When the tabloids trashed her, or when the blogs made fun of her, including this one, when Diane Sawyer interviewed her on primetime television, telling her that moms all over America were disappointed in her and one of them actually wanted to shoot her for breaking Justin Timberlake’s heart (!) and wearing the clothes that she wore and dancing the way she danced, the reaction at the time wasn’t outrage. There was no Twitter back then, of course, but trust me, the switchboard at ABC wasn’t lighting up with people calling to cancel Diane, complaining about the offensive tone she took with Britney, the cruelty in her questions. For those of you too young to know what a switchboard is, I’m telling you, the switchboard was Twitter before its time; people used it. They also sent letters. And filed grievances with the FCC. None of that happened. People watched it – and they weren’t bothered. Not the way people are bothered now, not the way we are bothered now. Because we know better. But back then, it wasn’t just a few people piling on the Britney situation and not being interrogated and challenged for it, it was the standard. Not unlike how it was the standard to vilify Monica Lewinsky during that scandal, which as Wesley Morris astutely points out in Framing Britney Spears, immediately preceded Britney’s ascent. We have also wrestled with what happened to Monica in the years since. We now have to do the same with Britney.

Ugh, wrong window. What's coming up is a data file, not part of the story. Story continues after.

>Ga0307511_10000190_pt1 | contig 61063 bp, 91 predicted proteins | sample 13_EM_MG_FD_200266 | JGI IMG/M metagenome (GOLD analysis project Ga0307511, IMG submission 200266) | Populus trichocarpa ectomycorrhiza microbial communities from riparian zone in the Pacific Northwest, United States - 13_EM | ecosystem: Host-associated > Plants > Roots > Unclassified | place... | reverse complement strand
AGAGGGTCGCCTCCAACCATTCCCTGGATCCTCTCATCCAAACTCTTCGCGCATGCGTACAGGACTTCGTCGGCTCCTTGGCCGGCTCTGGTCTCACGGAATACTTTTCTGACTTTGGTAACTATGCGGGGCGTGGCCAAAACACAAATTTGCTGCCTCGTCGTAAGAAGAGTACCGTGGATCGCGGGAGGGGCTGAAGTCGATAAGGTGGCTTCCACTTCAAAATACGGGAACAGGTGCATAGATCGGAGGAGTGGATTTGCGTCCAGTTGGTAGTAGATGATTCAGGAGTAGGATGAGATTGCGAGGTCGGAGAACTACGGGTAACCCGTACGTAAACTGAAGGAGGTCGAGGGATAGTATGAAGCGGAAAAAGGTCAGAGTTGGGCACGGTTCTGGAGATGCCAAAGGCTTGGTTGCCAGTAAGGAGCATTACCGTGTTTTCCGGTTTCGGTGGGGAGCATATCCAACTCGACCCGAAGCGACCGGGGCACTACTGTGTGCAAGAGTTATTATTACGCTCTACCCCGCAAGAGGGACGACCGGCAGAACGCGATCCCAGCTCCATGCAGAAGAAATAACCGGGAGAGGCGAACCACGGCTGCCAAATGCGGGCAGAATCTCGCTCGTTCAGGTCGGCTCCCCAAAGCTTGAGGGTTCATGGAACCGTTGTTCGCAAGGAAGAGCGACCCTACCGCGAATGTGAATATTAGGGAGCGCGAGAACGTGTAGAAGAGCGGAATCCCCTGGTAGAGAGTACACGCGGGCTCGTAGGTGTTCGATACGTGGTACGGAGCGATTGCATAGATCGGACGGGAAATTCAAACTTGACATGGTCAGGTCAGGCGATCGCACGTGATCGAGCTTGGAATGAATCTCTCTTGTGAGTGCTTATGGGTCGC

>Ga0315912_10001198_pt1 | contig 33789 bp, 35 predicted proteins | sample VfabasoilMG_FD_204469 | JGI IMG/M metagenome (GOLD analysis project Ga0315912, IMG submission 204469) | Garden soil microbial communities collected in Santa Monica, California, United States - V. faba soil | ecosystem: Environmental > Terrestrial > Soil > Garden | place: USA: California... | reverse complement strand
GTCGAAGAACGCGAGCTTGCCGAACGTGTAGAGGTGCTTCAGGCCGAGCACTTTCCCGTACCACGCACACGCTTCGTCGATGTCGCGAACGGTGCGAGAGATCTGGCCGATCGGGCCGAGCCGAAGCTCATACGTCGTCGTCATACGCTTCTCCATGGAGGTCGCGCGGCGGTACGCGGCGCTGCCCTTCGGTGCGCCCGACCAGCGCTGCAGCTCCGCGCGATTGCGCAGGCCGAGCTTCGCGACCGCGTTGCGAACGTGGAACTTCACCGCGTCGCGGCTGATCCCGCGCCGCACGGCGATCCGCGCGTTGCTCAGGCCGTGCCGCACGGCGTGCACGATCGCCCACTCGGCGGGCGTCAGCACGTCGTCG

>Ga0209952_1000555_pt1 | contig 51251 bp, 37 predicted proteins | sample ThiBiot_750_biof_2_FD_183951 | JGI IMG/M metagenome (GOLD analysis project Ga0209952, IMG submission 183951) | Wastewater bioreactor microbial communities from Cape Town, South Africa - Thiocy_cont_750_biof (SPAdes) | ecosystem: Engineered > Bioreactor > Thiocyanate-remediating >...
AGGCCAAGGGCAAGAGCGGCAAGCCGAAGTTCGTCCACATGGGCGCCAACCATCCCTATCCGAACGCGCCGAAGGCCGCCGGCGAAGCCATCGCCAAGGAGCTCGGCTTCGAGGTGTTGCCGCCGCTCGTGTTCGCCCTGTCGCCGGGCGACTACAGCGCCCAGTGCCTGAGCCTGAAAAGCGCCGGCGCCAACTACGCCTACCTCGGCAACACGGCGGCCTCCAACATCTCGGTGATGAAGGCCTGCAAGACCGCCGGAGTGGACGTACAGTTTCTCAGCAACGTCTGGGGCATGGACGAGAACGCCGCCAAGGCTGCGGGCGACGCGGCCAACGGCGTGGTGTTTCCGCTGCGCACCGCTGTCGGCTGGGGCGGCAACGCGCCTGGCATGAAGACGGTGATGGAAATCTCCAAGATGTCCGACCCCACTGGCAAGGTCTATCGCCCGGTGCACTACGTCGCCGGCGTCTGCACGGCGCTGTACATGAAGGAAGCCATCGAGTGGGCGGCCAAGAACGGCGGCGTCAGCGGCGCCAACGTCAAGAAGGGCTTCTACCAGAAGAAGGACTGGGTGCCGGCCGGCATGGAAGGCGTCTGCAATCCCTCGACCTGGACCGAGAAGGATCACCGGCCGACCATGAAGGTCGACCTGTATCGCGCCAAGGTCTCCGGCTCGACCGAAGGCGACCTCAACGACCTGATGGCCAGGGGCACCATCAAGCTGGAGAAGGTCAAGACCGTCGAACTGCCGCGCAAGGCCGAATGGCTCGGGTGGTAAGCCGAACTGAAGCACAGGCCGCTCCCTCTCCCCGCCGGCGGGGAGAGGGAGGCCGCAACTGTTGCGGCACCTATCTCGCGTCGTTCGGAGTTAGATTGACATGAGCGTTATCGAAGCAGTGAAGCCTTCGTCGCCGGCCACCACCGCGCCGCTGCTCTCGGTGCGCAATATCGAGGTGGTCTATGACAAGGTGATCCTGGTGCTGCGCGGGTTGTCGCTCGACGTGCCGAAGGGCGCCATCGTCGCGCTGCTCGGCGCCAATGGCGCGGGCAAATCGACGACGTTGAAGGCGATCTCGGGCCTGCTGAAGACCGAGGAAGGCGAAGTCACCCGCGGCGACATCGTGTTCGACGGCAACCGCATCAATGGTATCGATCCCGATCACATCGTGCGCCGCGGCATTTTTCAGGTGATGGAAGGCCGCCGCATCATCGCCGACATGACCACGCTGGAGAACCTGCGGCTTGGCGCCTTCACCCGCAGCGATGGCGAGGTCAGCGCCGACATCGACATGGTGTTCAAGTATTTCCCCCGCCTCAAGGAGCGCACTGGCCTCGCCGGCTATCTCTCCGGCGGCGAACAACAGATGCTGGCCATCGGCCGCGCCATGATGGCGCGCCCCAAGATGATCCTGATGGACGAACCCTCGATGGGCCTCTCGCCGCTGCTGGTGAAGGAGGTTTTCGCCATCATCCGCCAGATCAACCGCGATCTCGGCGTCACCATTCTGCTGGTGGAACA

Going beyond the media, and in Hollywood among celebrities themselves, there was no significant support or defence of Britney either. These days, on social media, if there’s a celebrity who’s being trolled, other celebrities jump in relatively quickly in solidarity. See Chris Pratt. There was no social media during the years when the culture glorified and then subsequently rejected Britney, but it’s not like celebrities didn’t have access to the conventional media of the time. It’s not like celebrities didn’t have platforms. So she was isolated even by her peers. No celebrities of note and with any impact were calling out Justin Timberlake for slut-shaming her the way they would now in a similar situation and they certainly weren’t taking a stance against the media outlets that were exacerbating the drama.